Heather Watson: 5 Fast Facts You Need to Know

Britain's Heather Watson reacts after breaking the serve of US player Serena Williams during their women's singles third round match on day five of the 2015 Wimbledon Championships at The All England Tennis Club in Wimbledon, southwest London, on July 3, 2015.   RESTRICTED TO EDITORIAL USE  --  AFP PHOTO / ADRIAN DENNIS        (Photo credit should read ADRIAN DENNIS/AFP/Getty Images)

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Heather Watson took Serena Williams to the brink on Friday afternoon. The 23-year-old staged one of the most impressive upset attempts of Wimbledon, consistently challenging the top-ranked Williams on center court during the third round of the tournament.

No British woman had beaten the world No. 1 since 1979 and Watson was three years old when Williams turned pro.

Here’s what you need to know about the up-and-coming tennis talent:


1. Watson Turned Pro in 2010

during day five of the Wimbledon Lawn Tennis Championships at the All England Lawn Tennis and Croquet Club on July 3, 2015 in London, England.

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Watson turned pro in 2010 and is currently ranked No. 59 in the world. She boasts a 15-13 record on the pro circuit main draw. Watson qualified for Wimbledon in 2010 but did not start to make a name for herself on the Grand Slam circuit until the following season when she qualified for the French and US Open as well as Wimbledon.

This year Watson has competed in the Australian and French Open and on her, technical, home court at Wimbledon.


2. She Won the US Open & 2008 Commonwealth Youth Games as a Junior

Watson’s career got off to a solid start as a junior when she won the US Open and the gold at the 2008 Commonwealth Youth Games.

Watson won the junior US Open in 2009, defeating Yana Buchina in straight sets. She was the second British winner of the major junior title in the last two years at the time, following in the footsteps of Andy Murray. She also won the gold at the 2008 Commonwealth Youth Games and had been as high as No. 3 on the ITF Junior Circuit.


3. Watson Trained & Lived at the Nick Bollettieri Tennis Academy in Florida

LONDON, ENGLAND - JULY 03:  Heather Watson of Great Britain plays a forehand in her Ladies’ Singles Third Round match against Serena Williams of the United States during day five of the Wimbledon Lawn Tennis Championships at the All England Lawn Tennis and Croquet Club on July 3, 2015 in London, England.  (Photo by Shaun Botterill/Getty Images)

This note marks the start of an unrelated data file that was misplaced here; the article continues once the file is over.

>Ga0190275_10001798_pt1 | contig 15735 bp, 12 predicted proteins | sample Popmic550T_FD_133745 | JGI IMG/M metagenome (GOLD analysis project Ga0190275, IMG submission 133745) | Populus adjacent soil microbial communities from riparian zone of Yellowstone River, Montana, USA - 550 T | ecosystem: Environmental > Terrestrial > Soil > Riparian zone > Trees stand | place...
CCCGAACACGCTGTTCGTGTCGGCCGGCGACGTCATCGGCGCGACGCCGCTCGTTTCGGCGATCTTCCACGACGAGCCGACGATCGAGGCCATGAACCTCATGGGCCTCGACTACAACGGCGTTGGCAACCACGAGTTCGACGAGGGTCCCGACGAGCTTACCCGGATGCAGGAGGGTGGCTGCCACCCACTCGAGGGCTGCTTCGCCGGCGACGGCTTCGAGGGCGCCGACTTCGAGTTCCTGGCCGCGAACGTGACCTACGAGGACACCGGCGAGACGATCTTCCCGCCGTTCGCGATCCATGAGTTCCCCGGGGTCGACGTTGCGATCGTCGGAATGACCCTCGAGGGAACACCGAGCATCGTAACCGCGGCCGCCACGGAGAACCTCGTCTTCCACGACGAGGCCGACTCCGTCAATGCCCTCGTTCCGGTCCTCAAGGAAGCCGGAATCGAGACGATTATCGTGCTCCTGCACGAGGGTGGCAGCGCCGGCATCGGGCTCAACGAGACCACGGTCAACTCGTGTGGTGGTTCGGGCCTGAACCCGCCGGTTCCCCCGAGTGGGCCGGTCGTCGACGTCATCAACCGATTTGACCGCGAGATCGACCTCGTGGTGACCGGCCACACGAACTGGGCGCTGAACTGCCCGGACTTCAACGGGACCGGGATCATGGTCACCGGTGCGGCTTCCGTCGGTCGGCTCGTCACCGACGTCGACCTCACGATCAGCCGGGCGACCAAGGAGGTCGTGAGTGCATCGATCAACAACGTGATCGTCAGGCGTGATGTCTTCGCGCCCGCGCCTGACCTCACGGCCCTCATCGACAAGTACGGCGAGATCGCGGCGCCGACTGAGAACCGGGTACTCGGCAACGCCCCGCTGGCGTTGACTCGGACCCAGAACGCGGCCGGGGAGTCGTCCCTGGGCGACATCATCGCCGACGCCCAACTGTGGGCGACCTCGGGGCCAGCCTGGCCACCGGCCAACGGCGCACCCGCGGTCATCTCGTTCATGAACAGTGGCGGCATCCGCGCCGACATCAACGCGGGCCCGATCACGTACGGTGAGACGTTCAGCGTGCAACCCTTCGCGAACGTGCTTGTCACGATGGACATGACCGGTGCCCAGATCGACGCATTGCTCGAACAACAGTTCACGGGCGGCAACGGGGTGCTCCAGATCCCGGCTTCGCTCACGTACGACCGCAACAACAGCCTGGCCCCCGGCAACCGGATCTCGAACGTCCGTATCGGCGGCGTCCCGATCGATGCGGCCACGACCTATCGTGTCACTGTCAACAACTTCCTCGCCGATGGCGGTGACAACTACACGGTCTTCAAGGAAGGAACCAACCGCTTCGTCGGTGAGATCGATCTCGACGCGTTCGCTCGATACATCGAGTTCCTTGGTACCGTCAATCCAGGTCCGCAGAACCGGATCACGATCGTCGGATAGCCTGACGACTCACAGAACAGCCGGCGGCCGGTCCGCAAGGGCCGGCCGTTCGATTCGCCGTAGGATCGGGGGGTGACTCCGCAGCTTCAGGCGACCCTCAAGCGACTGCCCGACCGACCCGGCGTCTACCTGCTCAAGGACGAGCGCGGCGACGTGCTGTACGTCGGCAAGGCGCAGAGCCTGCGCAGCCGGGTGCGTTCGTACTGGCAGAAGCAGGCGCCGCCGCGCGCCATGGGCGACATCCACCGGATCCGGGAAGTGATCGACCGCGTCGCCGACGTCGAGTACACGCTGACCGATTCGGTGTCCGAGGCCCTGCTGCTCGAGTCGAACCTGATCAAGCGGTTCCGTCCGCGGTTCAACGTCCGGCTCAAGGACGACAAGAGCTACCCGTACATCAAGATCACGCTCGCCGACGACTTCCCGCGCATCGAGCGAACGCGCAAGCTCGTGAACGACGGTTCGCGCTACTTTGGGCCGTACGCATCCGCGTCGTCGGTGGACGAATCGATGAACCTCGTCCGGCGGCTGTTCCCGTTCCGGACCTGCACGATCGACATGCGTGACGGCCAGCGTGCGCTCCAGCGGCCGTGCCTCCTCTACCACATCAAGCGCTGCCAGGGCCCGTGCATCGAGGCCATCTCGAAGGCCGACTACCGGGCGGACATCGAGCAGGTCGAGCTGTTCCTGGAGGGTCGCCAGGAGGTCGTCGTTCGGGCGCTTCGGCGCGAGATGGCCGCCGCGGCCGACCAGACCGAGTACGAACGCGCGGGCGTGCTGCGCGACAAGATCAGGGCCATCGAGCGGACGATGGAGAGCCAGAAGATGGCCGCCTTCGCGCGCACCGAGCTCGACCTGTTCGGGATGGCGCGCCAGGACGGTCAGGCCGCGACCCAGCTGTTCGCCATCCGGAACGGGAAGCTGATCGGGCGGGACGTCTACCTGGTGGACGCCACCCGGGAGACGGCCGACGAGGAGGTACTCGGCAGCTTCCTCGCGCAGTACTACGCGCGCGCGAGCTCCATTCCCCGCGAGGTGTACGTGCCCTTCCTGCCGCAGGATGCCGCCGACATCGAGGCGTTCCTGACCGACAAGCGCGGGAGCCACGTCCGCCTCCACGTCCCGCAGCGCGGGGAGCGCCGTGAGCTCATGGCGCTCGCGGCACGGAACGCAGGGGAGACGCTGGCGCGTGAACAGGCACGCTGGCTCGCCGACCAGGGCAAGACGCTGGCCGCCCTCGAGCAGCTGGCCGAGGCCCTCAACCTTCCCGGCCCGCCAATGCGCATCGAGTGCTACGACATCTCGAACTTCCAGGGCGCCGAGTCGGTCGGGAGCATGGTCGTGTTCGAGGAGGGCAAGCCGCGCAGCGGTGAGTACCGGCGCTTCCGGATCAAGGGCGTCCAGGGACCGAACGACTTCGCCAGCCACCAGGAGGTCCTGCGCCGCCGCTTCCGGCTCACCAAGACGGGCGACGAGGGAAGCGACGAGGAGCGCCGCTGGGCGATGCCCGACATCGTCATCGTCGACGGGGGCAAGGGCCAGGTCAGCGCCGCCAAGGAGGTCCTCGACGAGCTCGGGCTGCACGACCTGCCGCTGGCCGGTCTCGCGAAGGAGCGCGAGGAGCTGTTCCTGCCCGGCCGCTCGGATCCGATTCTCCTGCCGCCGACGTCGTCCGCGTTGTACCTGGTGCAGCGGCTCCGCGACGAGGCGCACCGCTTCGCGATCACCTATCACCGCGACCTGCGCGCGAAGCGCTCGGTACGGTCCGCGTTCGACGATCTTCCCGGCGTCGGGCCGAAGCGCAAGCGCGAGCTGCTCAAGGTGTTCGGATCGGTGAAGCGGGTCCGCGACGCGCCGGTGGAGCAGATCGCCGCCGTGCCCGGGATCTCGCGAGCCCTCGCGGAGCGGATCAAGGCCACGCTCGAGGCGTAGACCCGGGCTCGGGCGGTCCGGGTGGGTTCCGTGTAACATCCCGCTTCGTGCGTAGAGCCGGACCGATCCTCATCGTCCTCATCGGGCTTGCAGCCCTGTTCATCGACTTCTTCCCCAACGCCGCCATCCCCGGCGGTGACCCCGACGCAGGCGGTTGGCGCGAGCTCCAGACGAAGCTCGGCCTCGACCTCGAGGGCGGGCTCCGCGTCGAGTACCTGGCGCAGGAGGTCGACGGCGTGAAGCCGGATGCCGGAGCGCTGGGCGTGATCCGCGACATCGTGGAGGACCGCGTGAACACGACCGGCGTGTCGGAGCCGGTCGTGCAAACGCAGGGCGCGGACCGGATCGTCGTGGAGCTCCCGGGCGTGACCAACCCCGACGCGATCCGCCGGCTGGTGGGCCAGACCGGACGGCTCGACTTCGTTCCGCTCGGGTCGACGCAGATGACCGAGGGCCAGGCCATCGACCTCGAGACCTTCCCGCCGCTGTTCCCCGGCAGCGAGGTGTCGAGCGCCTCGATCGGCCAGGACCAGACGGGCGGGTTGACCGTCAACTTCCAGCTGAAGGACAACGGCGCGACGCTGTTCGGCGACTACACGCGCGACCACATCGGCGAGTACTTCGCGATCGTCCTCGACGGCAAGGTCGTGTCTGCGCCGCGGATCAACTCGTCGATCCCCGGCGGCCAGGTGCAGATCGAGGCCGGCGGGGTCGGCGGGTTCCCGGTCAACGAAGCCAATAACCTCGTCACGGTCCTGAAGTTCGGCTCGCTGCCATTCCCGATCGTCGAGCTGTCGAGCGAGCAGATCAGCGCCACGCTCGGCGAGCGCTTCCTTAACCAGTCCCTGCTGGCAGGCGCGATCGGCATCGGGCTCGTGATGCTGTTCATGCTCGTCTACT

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Although she grew up in Great Britain, Watson trained stateside, leaving home at 12 years old and fine-tuning her game at the Nick Bollettieri Academy in Florida.

Watson and her family scouted other training options and considered Spain as well as the National Tennis Centere in Roehampton but the Bollettieri Academy was the perfect fit. Bollettieri described Watson to The Daily Mail:

Heather was always a character, always smiling, and began to show ability around the age of 16. She used to pray for her opponents to miss, but gradually she learned to go after the ball and make things happen herself.

Although Watson would love to buy her own home back in London, she’s said she expects that stateside residence to be her home base for the majority of her career.


4. She’s Received Death Threats on Twitter but Branded the Individuals as ‘Cowards’

during day five of the Wimbledon Lawn Tennis Championships at the All England Lawn Tennis and Croquet Club on July 3, 2015 in London, England.

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Watson told reporters that she and her family had been targeted by Twitter trolls ahead of her play at Wimbledon but added that she wouldn’t let the hateful messages deter her from her on-court goal.

According to a report by The Daily Mail, Watson had received messages from people threatening to kill her and her family while others wished “that she’d get cancer and die a slow death.”

Watson told the BBC that she refused to let the messages hinder her play, adding that:

I think those people, they’ve got no life. They’re just kind of cowards thinking they can say whatever they want on the internet. They don’t understand that we’re just people at the end of the day.


5. Watson is Currently the British No. 1

Watson, who is currently ranked No. 59 in the world, is also the top-ranked female female player in Britain. She is also England’s last hope at Wimbledon.

Watson is the last British woman in the main draw after she defeated Aleksandra Krunic in straight sets in the second round of play earlier this week. Watson had to fight to get to that point after staging a come-from-behind victory over Caroline Garcia.